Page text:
It was great! Amazing Radio gave me my first radio gig, right out of uni. I owe a lot of my success to them. I found out about AR through my friends Scott. He encouraged me to send them a demo & luckily they liked me. The rest is history.

What is your favorite thing about being a DJ/podcaster?

The people I get to talk to. It’s still surreal to think about. I’ve talked to some pretty major people who have made some of my favorite music. But best of all, I get to talk to them like real human beings. Instead of quick interactions, I actually get to sit down with them, unpack their music, & push past the shiny veneer of celebrity. We get to just be people with lived experiences & a deep love for what we do.

Do you believe that by doing Before The Chorus, it helped you be prepare for Amazing Radio etc?

Technically it’s the reverse! I started at AR in 2018, & created Before the Chorus in 2020. But yes, AR taught me how to be a better presenter & interviewer. Being on the station gave me the confidence to pursue my own projects, because I knew what I was capable of.

You do so much in music! Such as SoLo Sounds and Sofar Sounds how did you get involved with both of these?

SoLo Sounds is another one of my projects. It’s a one-hour weekly new music show on Spotify. All genres are welcome! A mate of mine produces Phoebe Fox’s show Picks by Phox (which is GREAT by the way. I found Genesis Owusu through her & he ended up guesting on Before the Chorus). I was so curious to know how they were playing music during a podcast, so we had a chat & I learned about Spotify’s new podcasting features. It basically allows you to create a radio show that can be listened to any time – it’s brilliant. I knew I needed to get on that ASAP, so I did.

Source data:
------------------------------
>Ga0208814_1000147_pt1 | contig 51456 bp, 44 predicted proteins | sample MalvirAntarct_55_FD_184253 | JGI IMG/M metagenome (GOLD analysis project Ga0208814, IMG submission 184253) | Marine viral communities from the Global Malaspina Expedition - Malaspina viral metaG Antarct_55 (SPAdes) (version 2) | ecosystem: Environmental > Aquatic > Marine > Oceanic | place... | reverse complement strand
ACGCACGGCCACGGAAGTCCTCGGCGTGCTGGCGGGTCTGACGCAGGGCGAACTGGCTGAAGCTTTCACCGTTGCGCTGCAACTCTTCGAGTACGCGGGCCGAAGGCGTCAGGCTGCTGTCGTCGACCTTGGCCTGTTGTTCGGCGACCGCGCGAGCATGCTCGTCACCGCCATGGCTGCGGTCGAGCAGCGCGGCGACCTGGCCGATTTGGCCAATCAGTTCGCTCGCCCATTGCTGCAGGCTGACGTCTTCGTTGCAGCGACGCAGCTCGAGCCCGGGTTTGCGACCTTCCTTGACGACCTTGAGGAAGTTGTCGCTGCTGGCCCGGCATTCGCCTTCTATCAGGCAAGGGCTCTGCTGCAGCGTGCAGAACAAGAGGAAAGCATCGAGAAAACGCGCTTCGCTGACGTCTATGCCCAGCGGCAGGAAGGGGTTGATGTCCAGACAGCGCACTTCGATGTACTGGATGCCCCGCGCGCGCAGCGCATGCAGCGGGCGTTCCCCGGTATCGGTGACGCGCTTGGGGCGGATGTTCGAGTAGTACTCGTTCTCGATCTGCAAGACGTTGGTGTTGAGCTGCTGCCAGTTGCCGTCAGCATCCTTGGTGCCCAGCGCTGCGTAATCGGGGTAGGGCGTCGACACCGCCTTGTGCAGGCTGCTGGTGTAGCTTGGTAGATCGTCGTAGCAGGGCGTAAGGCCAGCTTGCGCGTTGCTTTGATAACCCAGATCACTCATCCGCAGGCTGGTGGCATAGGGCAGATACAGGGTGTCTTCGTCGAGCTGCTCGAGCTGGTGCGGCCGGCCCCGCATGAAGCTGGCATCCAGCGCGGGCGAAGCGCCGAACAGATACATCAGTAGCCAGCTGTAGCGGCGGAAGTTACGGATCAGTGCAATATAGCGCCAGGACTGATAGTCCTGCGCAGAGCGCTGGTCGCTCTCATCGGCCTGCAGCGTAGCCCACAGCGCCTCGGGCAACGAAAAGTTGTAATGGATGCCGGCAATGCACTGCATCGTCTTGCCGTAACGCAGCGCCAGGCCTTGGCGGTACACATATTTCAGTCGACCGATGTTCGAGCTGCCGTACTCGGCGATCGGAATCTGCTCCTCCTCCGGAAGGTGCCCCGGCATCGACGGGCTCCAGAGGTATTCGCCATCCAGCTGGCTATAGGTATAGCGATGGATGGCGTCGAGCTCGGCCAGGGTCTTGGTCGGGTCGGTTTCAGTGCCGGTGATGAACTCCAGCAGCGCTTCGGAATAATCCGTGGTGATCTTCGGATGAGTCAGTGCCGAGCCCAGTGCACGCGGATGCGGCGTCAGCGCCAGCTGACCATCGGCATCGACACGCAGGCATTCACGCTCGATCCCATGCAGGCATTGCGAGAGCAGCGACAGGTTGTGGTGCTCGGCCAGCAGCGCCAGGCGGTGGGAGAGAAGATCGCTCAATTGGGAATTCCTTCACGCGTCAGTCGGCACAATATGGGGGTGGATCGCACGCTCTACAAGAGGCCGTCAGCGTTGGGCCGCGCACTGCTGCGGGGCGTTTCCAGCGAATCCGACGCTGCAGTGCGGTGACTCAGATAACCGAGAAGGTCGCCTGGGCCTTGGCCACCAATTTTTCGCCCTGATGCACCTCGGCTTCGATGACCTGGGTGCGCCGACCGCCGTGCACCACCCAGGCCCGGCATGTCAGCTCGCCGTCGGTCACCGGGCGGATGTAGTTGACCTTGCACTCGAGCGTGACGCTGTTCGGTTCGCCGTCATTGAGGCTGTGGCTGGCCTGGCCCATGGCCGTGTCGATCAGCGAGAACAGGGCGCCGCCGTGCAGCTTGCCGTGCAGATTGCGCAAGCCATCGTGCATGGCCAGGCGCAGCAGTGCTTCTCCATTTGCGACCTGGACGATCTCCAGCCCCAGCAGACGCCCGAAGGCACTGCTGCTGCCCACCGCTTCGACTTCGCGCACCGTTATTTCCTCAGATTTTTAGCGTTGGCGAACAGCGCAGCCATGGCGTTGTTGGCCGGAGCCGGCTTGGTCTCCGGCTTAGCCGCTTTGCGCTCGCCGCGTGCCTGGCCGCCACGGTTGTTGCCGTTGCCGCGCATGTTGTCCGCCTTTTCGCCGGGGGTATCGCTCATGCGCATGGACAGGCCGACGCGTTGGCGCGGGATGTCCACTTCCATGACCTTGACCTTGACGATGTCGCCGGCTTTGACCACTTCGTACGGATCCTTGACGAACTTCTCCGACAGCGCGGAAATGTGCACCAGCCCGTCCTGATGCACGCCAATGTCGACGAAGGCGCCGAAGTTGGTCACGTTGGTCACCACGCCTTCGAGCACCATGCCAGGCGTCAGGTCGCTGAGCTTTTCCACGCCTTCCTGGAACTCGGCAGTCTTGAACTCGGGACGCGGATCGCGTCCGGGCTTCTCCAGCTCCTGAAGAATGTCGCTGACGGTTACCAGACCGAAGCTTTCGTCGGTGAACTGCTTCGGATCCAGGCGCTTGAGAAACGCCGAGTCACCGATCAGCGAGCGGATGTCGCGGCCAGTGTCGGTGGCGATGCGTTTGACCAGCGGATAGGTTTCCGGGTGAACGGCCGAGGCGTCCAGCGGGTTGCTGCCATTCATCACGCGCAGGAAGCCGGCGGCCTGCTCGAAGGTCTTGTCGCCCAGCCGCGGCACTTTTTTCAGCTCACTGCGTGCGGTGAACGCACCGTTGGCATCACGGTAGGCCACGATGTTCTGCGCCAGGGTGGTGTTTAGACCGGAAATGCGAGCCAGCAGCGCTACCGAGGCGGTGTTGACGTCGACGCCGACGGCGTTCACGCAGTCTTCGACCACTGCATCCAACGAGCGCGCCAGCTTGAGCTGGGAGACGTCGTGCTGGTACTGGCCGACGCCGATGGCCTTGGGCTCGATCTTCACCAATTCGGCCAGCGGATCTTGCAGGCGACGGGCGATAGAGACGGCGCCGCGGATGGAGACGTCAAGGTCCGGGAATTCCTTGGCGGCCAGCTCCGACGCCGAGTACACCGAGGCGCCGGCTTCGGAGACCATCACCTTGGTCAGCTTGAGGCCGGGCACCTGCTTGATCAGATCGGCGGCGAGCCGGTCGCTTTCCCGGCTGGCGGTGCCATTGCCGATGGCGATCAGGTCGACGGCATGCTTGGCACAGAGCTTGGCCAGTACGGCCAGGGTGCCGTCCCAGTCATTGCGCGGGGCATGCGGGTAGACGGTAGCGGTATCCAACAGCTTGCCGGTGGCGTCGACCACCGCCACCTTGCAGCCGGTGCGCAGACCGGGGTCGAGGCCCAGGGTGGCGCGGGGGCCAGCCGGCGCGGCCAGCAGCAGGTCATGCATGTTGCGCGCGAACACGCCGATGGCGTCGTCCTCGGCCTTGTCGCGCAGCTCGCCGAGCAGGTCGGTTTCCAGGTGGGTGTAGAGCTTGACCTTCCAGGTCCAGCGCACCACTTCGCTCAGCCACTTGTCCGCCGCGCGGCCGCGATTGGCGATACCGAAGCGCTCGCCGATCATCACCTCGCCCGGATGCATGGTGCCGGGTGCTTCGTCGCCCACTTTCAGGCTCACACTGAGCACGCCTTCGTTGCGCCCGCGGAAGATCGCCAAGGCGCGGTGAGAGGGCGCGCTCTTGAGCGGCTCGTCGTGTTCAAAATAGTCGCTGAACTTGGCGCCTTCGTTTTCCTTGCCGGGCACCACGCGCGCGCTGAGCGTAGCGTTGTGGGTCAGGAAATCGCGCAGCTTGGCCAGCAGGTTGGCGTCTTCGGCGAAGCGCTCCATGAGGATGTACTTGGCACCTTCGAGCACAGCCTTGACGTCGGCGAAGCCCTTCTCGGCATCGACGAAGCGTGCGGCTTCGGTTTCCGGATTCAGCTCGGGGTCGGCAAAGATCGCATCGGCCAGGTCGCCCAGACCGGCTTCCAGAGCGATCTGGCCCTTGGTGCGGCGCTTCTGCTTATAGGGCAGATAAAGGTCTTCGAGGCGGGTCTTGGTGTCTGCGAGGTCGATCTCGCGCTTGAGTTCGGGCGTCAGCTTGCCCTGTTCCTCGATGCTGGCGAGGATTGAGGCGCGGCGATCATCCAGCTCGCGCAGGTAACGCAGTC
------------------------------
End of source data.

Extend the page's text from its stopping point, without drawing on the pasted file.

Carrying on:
As for Sofar, a friend from uni invited me to a show back in 2016, & I immediately fell in love with it. So I joined as a volunteer & have been with them since, even after moving cities! Sofar has given me SO much, whether it be presenting skills, connections, or a very large, crazy group of friends that I’m constantly in touch with.

Do you believe by doing several things in music it’s prepared you more for future endeavors?

I sure hope so! It can be tricky to jump from radio to traditional music industry jobs. But I know I have a lot of experience across the board, & I’d like to think I have valuable knowledge.

With your experience in hosting your podcast, Amazing Radio etc would you ever go into presenting?

Like TV presenting? I’ll do anything that involves talking about music & getting it out to the world.

What other area of music would you want to delve into?

I’d love to work in sync licensing or marketing. Just getting music into places for it to be heard. I also really love musical theatre & want to do that as a pastime post-COVID.

The music industry is unfortunately male-dominated, do you believe there are more women radio presenters/podcasters now than there was before?

It’s hard to say because it’s not something I followed closely when I was younger. I’d think there are more of us, but most of my heroes are dudes so there are still ways to go.

Who are some of your favorite radio presenters/podcasters?

Zane Lowe, Hrishikesh Hirway, Cheryl Waters, Nardwuar. Outside of radio, Sean Evans from Hot Ones & Oprah.

Who are your favorite up and coming bands/artists right now?

That’s a very long list to ask for! The two main acts I’m excited about are MICHELLE & Skullcrusher. Some others are Another Sky, Genesis Owusu, Tkay Maidza, Flyte, Lous & the Yakuza, Crumb, NAYANA IZ, Fleece… I could go on for ages!

What advice would you give to someone who wants to work in music?

Set boundaries. Just because you love what you do doesn’t mean you don’t need to shut your brain off at the end of the day. Also trust that your opinions are valuable.

If you could recommend me someone to interview next, who would it be?!

Joy Warmann. She’s a dear friend who works for Secretly Group. She’s also a radio presenter, runs an improv jazz event series called Imaginary Millions & various other things (she’s always juggling a few projects!). She’s also one of the most knowledgeable people in know in music.

Huge thanks to Sofia for being a part of Making Noise! Before the Chorus and its sister podcast, SoLo Sounds, can be streamed wherever you listen to podcasts. Sofia can be found on Instagram @beforethechoruspodcast and @soundslikesofia.